Wednesday, May 30, 2007

Fitzgerald: O.K., Libby Wasn’t Convicted of Leaking
— But Punish Him As If He Had Been

by Byron York - May 29th, 2007 - National Review Online

With sentencing next week, the prosecutor tries to up the ante.

During the perjury and obstruction trial of Lewis Libby, prosecutor Patrick Fitzgerald never charged, and never presented evidence, that Libby illegally disclosed the name of a covert CIA agent. But now, Fitzgerald wants Libby to be sentenced as if he had been guilty of that crime.


“Because the investigation defendant was convicted of endeavoring to obstruct focused on violations of the IIPA and the Espionage Act,” Fitzgerald continues, “the court must calculate defendant’s offense level by reference to the guidelines applicable to such violations.”

Since this entire case proves that there is no justice in our American courts, I supposed trying to get a man sentenced for a crime he was never even charged with makes sense to Fitzgerald. After all, Nifong proved that prosecutors cannnot differentiate between what they want to believe happened and what actually happened.

The defense presented by Libby's lawyers was equally bizarre, as they claimed that Libby was being scapegoated by the Whitehouse for a crime the Whitehouse did not commit. Such a defense is typical in our current court system. It is a system where lawyers recognize by their very actions and strategies the corrupt nature of the system. They don't believe that justice is possible based on truth and they prove it by such bizarre claims as those put forth by Libby's lawyers. Truth has no place in our current system. It is replaced by convoluted strategies and arguments that no one can follow. That is the reason the average American has so much difficulty understanding what is happening. It makes no sense.

Our system is a joke and a farce. That does not mean it is not corrupt and evil.

Monday, May 28, 2007

Judge Just Doesn't See Failure

by Jane Anne Morrison - May 28th, 2007 - Las Vegas Review Journal

The District Judge Elizabeth Halverson saga is starting to creep beyond the borders of Nevada and into the California news media, while locally the docudrama is the first thing many of us read each day. When they make a TV special of it, I'd like to suggest a name: Power and Paranoia.

Halverson spent nine years as a fairly lowly law clerk. (I always assumed the 425-pound woman, according to her driver's license, stayed as long as she could for the county's health insurance coverage.) After she was fired, she ran for one judgeship, lost, but in 2006 won on her second try.

Before long, stories started coming out of the Regional Justice Center about her contemptuous behavior toward her staff, particularly her bailiff, Johnny Jordan. Halverson, who had never had real power, was relishing it, throwing a pencil on the floor and ordering him to pick it up. Jordan was ordered to give her foot rubs and back massages. He has since filed a complaint against his former boss alleging discrimination based on sex and race. He is black and says she treated him like a "house boy."

Her court clerk, Katherine Streuber, said the judge's behavior was "vile, angry, degrading to anyone within her path." Streuber also objected to being called "the evil one" and "the anti-Christ" by the judge.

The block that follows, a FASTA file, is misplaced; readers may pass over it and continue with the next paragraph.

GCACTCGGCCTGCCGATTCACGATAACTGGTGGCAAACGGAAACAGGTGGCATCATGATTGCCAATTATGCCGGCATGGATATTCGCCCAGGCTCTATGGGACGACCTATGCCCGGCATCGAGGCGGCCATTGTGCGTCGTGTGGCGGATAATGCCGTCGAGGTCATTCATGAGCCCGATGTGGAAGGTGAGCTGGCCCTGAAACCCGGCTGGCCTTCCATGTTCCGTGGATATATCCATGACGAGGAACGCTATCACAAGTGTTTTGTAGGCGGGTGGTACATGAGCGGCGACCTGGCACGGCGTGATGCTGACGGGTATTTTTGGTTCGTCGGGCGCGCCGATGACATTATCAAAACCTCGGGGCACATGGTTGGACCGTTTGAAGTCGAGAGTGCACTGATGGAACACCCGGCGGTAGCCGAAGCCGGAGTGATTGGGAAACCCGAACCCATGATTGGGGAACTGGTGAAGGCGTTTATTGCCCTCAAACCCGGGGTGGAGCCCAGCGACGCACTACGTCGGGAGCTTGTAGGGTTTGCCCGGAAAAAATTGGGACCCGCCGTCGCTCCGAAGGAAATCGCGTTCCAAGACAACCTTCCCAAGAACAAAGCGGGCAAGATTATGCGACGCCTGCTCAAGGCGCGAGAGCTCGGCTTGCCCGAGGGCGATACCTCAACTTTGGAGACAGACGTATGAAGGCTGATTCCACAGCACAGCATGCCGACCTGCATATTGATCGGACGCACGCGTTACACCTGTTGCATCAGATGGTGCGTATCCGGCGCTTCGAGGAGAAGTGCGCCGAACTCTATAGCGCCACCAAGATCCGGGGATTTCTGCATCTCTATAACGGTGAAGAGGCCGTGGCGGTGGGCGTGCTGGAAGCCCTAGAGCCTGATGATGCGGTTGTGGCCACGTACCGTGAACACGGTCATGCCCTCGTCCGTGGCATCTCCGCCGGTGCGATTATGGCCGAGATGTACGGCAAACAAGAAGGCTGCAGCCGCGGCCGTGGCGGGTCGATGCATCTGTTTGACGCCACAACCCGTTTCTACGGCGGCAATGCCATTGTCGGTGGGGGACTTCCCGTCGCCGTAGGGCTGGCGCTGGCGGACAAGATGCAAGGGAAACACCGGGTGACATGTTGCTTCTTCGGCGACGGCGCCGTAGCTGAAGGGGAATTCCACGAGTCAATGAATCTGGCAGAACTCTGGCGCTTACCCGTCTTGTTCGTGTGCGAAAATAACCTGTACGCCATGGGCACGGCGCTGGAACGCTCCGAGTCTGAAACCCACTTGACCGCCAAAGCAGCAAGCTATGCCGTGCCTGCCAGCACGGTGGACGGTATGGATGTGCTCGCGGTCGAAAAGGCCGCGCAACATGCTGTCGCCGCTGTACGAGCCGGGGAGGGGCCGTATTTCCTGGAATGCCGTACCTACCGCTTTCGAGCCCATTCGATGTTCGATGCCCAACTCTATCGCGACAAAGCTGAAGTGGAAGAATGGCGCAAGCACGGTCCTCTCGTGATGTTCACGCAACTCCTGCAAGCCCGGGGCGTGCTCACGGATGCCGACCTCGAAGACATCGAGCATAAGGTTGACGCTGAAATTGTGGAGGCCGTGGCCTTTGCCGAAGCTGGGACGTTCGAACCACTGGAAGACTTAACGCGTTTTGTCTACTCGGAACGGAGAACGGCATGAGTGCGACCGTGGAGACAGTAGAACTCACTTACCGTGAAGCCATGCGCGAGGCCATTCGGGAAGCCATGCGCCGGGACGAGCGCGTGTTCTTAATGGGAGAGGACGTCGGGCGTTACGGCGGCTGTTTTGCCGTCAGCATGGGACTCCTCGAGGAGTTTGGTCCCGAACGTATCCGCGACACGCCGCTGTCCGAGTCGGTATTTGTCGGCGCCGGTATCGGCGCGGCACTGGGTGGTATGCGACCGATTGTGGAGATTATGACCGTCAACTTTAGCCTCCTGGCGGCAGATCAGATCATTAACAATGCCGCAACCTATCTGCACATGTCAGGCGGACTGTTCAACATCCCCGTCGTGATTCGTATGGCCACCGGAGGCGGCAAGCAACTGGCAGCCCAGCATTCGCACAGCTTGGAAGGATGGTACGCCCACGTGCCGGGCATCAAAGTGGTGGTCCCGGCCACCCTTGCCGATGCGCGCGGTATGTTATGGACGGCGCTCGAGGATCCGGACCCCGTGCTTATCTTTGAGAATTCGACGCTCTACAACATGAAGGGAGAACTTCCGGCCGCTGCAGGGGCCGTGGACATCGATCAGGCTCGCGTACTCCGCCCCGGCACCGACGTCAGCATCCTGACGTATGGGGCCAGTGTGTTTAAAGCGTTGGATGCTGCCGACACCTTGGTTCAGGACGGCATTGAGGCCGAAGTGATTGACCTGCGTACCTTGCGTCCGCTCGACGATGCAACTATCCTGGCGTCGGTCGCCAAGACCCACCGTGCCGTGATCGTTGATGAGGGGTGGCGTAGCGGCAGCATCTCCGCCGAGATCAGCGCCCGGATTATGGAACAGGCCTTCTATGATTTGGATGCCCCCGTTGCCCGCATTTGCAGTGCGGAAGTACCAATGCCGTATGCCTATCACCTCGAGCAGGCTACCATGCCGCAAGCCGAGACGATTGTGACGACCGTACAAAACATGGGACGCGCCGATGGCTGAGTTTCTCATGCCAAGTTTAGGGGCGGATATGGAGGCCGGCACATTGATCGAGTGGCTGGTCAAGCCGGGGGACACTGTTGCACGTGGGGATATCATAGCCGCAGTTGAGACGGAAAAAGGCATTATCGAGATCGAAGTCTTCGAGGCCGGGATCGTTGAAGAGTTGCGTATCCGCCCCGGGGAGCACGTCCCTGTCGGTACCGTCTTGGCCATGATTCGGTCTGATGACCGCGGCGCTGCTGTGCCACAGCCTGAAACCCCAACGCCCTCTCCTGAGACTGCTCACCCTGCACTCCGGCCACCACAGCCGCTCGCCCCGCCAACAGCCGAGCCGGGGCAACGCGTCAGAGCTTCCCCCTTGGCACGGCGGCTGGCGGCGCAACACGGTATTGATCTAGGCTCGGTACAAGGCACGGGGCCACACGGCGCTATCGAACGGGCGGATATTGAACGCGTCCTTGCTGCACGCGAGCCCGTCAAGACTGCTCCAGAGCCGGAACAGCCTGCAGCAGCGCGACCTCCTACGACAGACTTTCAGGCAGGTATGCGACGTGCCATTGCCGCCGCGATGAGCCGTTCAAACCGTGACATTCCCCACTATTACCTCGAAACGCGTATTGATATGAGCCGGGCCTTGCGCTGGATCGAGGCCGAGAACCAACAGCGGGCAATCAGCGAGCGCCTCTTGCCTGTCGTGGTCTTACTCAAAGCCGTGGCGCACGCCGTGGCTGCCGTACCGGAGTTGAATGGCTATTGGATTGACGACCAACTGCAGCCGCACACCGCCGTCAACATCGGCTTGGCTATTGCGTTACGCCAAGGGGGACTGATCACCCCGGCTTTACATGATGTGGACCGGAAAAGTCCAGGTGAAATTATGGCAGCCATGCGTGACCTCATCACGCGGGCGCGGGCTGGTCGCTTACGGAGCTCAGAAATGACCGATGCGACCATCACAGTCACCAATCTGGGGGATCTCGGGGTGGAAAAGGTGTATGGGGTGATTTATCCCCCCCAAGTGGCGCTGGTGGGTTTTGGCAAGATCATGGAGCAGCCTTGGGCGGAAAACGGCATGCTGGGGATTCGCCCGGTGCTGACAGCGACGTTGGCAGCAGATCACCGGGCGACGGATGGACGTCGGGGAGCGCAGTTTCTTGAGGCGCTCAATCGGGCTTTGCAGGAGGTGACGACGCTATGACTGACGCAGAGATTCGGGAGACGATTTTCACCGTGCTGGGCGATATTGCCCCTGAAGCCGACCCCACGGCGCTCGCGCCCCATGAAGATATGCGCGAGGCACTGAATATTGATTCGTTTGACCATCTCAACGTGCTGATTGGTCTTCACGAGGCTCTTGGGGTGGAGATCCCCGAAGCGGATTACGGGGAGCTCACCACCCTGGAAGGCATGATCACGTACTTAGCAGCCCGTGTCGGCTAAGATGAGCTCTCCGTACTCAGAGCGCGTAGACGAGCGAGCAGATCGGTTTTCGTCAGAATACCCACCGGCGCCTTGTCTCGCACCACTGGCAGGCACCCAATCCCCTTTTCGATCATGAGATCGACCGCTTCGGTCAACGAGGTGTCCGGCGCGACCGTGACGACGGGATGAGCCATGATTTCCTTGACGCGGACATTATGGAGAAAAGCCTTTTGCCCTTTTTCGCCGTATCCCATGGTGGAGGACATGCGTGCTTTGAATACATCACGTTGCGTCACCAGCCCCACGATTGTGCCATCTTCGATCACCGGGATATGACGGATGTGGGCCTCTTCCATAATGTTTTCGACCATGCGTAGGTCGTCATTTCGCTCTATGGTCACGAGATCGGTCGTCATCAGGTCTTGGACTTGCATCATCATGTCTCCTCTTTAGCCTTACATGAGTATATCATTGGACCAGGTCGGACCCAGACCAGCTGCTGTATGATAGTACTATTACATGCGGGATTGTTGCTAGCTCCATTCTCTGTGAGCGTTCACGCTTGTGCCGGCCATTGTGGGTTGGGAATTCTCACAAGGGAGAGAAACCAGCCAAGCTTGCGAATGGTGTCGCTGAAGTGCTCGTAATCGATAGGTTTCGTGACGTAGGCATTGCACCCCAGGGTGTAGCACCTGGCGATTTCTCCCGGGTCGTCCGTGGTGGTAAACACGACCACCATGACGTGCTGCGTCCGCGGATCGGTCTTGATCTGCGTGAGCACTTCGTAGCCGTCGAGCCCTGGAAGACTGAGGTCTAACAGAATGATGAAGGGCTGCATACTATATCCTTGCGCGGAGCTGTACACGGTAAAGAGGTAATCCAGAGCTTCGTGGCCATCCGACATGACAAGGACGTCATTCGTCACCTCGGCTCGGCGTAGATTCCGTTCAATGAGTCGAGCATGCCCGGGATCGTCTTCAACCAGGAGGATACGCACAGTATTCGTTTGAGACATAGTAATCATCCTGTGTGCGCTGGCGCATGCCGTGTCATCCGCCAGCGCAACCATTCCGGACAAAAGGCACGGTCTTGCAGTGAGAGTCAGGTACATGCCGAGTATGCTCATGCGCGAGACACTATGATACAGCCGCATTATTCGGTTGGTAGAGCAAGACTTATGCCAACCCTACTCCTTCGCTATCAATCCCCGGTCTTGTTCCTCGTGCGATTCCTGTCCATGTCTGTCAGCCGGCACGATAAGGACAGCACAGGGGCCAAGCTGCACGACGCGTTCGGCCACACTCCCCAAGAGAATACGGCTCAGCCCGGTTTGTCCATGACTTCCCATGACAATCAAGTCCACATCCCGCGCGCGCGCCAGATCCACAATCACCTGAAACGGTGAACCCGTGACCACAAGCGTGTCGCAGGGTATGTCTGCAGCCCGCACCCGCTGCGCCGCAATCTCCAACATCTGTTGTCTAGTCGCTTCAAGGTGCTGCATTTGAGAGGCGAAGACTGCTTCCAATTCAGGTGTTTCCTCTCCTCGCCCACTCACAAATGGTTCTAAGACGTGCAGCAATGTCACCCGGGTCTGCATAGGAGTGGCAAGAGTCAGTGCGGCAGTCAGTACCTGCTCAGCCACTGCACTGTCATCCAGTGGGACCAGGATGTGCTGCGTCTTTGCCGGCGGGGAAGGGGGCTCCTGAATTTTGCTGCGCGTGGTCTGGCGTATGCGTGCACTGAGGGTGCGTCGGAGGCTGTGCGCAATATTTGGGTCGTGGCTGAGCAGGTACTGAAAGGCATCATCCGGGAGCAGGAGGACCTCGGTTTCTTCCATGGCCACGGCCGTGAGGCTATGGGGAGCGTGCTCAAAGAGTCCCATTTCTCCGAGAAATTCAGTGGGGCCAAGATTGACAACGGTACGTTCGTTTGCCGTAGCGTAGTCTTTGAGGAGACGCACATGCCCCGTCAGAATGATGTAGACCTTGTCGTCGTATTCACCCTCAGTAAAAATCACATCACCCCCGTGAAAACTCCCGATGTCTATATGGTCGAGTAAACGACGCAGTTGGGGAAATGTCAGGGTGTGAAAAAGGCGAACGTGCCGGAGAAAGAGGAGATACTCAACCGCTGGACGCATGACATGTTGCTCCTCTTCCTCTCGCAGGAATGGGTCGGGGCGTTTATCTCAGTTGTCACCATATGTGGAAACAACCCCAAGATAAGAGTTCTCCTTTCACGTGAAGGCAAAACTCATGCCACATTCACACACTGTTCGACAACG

What is sad is that this type of behaviour is not so out of the ordinary that it gets you automatically expelled from judicial power. This judge will be able to hang on to power for a long time. There are many on the left who don't think there is anything wrong with her behavior.

Friday, May 04, 2007

Judge Sues Dry Cleaners for $65 Million

by Peter Lattman - April 26th, 2007 - Wall Street Journal Blog

Judge Roy Pearson sued his neighborhood dry cleaners for misplacing his pants. He’s asking for $65,462,500. The alteration work on his pants cost $10.50. Here’s the story from the WaPo and an item from the DCist.

Pearson reportedly says he deserves the money for litigation costs, for “mental suffering, inconvenience and discomfort,” for the value of his time spent on the lawsuit, and for a replacement suit, according to court papers. The best detail: He’s asking the cleaners to pay him $15,000 for leasing a car every weekend for 10 years. Why? Because he must find another cleaner and since he doesn’t have a car, he says he has to rent one to get his clothes cleaned.

How did he get to $65 million? D.C.’s consumer protection law provides for damages of $1,500 per violation per day. So he computed 12 violations over 1,200 days times three defendants. In the words of WaPo columnist Marc Fisher, “A pant leg here, a pant leg there, and soon, you’re talking $65 million.”

The only thing that makes this story unusual or significant is that the person who filed the suit is one of the judicial tyrants who normally gives outrageous awards to non-Judges who file similar suits. This type of lawsuit is the reason our courts have become known as a bastion of extortion and blackmail. It is typical of the daily injustice practiced in our corrupt system.

The question you have to immediately ask is how are there three defendents? Does the judge have a split personality?

How can there be twelve violations per day? Are there twelve pairs of pants?

Why are there 1200 days involved? The Judge rejected the settlement of $12,000 offered by the cleaners and this allows him to claim the injury was ongoing?

I have one more question. Is this guy related to D.A. Nifong?

FYI - The laundry can never countersue for abusive litigation. Our courts will not tolerate anything that might discourage someone from filing frivolous lawsuits.

Welcome to "the rule of judges". Our courts are corrupt.